6. Call me cynical, but I won't give senior leaders any passes. They have been groomed since day 1 of their AF career to be in this "leadership" position. Senior "Military Leaders" ought to know how to make the best possible decision in tough situations with a lot of uncertainties. They have held various leadership position and key staff assignments and should have "seen it all." Hence I can't accept the notion that "no one saw it coming." Besides, previously there were SARS, MERS, African Swine Flu, and a couple of others viruses. Even if the Commander hadn't seen it, his SG and Public Health SMEs should know all about it. Obviously I don't have all the facts, but I'm curious to know how did they arrived at this decision to continue training. Which, I think will be reversed in a week or less.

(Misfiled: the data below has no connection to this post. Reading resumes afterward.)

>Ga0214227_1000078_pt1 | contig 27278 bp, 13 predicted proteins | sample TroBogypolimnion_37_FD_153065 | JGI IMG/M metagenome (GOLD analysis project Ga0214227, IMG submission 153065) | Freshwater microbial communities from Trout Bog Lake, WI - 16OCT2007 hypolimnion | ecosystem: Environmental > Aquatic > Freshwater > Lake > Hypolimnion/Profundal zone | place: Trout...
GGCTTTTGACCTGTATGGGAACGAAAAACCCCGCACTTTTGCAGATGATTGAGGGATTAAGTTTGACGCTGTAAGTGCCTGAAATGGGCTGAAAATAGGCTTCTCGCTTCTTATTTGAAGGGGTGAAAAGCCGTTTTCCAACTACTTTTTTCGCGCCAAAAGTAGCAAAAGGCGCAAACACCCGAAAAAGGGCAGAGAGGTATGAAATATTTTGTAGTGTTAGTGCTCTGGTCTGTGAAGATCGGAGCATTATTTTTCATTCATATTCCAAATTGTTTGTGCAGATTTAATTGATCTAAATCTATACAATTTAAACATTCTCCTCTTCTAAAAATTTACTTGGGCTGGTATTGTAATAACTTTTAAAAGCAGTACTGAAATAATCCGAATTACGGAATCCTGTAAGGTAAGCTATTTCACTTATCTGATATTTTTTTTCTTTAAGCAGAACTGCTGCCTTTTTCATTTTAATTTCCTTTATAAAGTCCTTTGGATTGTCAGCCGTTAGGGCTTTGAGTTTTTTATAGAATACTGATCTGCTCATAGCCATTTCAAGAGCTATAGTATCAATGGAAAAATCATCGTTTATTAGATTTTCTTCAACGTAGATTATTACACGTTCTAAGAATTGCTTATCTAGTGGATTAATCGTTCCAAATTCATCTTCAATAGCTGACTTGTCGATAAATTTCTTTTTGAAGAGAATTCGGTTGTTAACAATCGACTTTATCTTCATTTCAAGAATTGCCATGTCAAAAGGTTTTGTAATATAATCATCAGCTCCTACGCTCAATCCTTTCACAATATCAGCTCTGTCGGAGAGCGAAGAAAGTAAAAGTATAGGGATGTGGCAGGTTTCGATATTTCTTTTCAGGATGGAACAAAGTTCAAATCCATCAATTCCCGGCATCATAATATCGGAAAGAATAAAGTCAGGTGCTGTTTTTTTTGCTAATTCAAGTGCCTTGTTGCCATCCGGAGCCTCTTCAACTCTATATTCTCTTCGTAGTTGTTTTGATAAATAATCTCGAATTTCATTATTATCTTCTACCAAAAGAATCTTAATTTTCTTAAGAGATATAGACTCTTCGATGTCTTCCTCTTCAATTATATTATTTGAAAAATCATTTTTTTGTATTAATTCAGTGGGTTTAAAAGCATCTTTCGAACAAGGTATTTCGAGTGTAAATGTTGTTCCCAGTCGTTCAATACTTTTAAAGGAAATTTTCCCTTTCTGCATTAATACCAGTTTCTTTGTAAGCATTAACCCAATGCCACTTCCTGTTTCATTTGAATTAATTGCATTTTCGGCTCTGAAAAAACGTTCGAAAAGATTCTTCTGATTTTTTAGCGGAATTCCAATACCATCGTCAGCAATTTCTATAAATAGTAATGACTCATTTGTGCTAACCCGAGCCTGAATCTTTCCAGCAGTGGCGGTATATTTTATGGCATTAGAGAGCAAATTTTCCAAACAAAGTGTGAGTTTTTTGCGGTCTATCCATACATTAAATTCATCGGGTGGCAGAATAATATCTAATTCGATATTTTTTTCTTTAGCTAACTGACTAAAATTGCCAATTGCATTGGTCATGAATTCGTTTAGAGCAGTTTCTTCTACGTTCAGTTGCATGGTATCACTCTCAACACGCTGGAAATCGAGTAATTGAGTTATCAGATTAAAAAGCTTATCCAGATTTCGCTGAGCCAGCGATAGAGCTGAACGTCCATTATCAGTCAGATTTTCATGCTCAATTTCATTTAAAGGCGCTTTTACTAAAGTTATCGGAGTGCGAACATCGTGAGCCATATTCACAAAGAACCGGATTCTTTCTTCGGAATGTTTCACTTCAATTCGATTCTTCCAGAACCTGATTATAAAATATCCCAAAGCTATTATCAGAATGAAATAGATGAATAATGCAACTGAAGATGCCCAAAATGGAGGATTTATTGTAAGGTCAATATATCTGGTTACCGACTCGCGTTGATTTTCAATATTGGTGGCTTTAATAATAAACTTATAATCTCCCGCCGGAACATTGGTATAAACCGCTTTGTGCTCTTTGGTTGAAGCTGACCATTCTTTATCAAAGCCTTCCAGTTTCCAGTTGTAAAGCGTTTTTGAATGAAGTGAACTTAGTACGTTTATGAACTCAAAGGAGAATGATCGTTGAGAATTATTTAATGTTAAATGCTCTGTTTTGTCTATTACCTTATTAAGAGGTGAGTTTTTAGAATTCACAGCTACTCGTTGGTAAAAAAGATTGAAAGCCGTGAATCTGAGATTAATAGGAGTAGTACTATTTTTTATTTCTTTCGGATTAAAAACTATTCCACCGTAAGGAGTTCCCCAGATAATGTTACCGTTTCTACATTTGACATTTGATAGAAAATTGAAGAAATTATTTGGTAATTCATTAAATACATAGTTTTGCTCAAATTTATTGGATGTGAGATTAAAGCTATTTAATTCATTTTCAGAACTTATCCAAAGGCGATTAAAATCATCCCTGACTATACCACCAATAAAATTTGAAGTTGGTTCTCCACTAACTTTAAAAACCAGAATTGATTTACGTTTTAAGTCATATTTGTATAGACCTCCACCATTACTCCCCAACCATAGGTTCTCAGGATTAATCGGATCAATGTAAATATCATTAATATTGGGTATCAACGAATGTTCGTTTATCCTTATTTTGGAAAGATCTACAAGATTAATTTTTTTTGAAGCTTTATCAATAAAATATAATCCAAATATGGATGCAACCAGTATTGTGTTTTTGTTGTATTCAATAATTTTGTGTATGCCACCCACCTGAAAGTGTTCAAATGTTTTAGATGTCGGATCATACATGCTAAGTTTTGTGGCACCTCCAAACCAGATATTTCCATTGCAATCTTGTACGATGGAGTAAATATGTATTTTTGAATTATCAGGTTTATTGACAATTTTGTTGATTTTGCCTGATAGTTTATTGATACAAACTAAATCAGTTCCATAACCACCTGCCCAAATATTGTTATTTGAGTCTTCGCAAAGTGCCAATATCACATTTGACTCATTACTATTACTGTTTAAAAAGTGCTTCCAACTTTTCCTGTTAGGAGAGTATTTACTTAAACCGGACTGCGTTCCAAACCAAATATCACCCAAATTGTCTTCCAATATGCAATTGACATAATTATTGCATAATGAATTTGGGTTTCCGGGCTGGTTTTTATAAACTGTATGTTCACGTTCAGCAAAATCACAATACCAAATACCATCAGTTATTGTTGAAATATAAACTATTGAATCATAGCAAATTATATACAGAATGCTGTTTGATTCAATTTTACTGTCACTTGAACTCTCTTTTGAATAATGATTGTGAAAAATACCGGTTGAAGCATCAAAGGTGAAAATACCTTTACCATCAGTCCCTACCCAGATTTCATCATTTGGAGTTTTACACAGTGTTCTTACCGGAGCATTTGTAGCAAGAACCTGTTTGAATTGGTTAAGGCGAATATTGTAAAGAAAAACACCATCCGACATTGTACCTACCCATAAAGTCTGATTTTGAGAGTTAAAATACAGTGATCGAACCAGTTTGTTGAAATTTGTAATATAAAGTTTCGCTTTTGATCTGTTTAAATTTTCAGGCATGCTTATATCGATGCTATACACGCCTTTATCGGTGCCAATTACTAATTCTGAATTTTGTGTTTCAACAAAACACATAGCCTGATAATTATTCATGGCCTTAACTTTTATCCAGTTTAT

7. I get it, we have to maintain readiness. But if the DoD just issued stop-movement and encouraging people to telework to minimize service members' exposure to the virus, then why are we continuing to send new recruits into high risk environments? Not only does this increase their chance of getting exposed, we are also launching them out to different bases for follow-on training like a disease-infected mother-ship launching spaceships to colonize different planets. In theory, the basic trainee gets infected right before graduation, PCS undetected, gets to new base and infects new populace. I've been to places like Sheppard, it's just another breeding grounding, only slightly better than BMT. AETC's policy just seems to counter any USG effort to contain the spread of the virus. I mean, we are releasing prisoners right now to prevent the spread. But then again, it's AETC afterall, what do you really expect from them?